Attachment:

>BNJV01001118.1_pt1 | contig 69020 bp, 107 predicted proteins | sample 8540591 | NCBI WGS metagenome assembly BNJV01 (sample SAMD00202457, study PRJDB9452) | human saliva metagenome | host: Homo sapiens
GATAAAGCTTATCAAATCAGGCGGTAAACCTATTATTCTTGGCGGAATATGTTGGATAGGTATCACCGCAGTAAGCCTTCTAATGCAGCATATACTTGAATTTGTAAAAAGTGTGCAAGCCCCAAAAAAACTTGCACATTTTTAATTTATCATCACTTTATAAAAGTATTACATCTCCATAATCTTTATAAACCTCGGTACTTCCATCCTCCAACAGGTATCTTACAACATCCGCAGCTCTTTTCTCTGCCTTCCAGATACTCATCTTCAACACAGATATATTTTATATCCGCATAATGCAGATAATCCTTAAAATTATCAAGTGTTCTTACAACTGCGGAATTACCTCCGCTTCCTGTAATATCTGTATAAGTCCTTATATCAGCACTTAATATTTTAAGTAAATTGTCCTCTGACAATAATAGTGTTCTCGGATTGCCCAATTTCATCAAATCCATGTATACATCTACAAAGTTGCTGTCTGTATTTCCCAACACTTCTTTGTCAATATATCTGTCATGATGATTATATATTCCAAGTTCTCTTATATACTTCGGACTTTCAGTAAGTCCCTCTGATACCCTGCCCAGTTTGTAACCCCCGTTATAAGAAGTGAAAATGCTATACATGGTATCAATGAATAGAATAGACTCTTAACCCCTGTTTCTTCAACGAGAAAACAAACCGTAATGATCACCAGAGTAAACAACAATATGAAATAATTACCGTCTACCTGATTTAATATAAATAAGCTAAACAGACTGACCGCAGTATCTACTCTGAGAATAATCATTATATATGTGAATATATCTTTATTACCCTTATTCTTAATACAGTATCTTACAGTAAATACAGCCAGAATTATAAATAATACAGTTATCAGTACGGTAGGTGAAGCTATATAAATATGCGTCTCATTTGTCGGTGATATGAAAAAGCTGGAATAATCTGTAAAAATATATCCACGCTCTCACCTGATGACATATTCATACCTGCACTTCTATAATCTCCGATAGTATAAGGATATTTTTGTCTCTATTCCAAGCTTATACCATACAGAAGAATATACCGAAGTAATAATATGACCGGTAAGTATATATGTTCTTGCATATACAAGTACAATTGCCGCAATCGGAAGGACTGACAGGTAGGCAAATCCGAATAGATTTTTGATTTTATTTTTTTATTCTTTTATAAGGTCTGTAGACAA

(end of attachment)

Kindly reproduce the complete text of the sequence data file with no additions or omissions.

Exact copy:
>BNJV01001118.1_pt1 | contig 69020 bp, 107 predicted proteins | sample 8540591 | NCBI WGS metagenome assembly BNJV01 (sample SAMD00202457, study PRJDB9452) | human saliva metagenome | host: Homo sapiens
GATAAAGCTTATCAAATCAGGCGGTAAACCTATTATTCTTGGCGGAATATGTTGGATAGGTATCACCGCAGTAAGCCTTCTAATGCAGCATATACTTGAATTTGTAAAAAGTGTGCAAGCCCCAAAAAAACTTGCACATTTTTAATTTATCATCACTTTATAAAAGTATTACATCTCCATAATCTTTATAAACCTCGGTACTTCCATCCTCCAACAGGTATCTTACAACATCCGCAGCTCTTTTCTCTGCCTTCCAGATACTCATCTTCAACACAGATATATTTTATATCCGCATAATGCAGATAATCCTTAAAATTATCAAGTGTTCTTACAACTGCGGAATTACCTCCGCTTCCTGTAATATCTGTATAAGTCCTTATATCAGCACTTAATATTTTAAGTAAATTGTCCTCTGACAATAATAGTGTTCTCGGATTGCCCAATTTCATCAAATCCATGTATACATCTACAAAGTTGCTGTCTGTATTTCCCAACACTTCTTTGTCAATATATCTGTCATGATGATTATATATTCCAAGTTCTCTTATATACTTCGGACTTTCAGTAAGTCCCTCTGATACCCTGCCCAGTTTGTAACCCCCGTTATAAGAAGTGAAAATGCTATACATGGTATCAATGAATAGAATAGACTCTTAACCCCTGTTTCTTCAACGAGAAAACAAACCGTAATGATCACCAGAGTAAACAACAATATGAAATAATTACCGTCTACCTGATTTAATATAAATAAGCTAAACAGACTGACCGCAGTATCTACTCTGAGAATAATCATTATATATGTGAATATATCTTTATTACCCTTATTCTTAATACAGTATCTTACAGTAAATACAGCCAGAATTATAAATAATACAGTTATCAGTACGGTAGGTGAAGCTATATAAATATGCGTCTCATTTGTCGGTGATATGAAAAAGCTGGAATAATCTGTAAAAATATATCCACGCTCTCACCTGATGACATATTCATACCTGCACTTCTATAATCTCCGATAGTATAAGGATATTTTTGTCTCTATTCCAAGCTTATACCATACAGAAGAATATACCGAAGTAATAATATGACCGGTAAGTATATATGTTCTTGCATATACAAGTACAATTGCCGCAATCGGAAGGACTGACAGGTAGGCAAATCCGAATAGATTTTTGATTTTATTTTTTTATTCTTTTATAAGGTCTGTAGACAA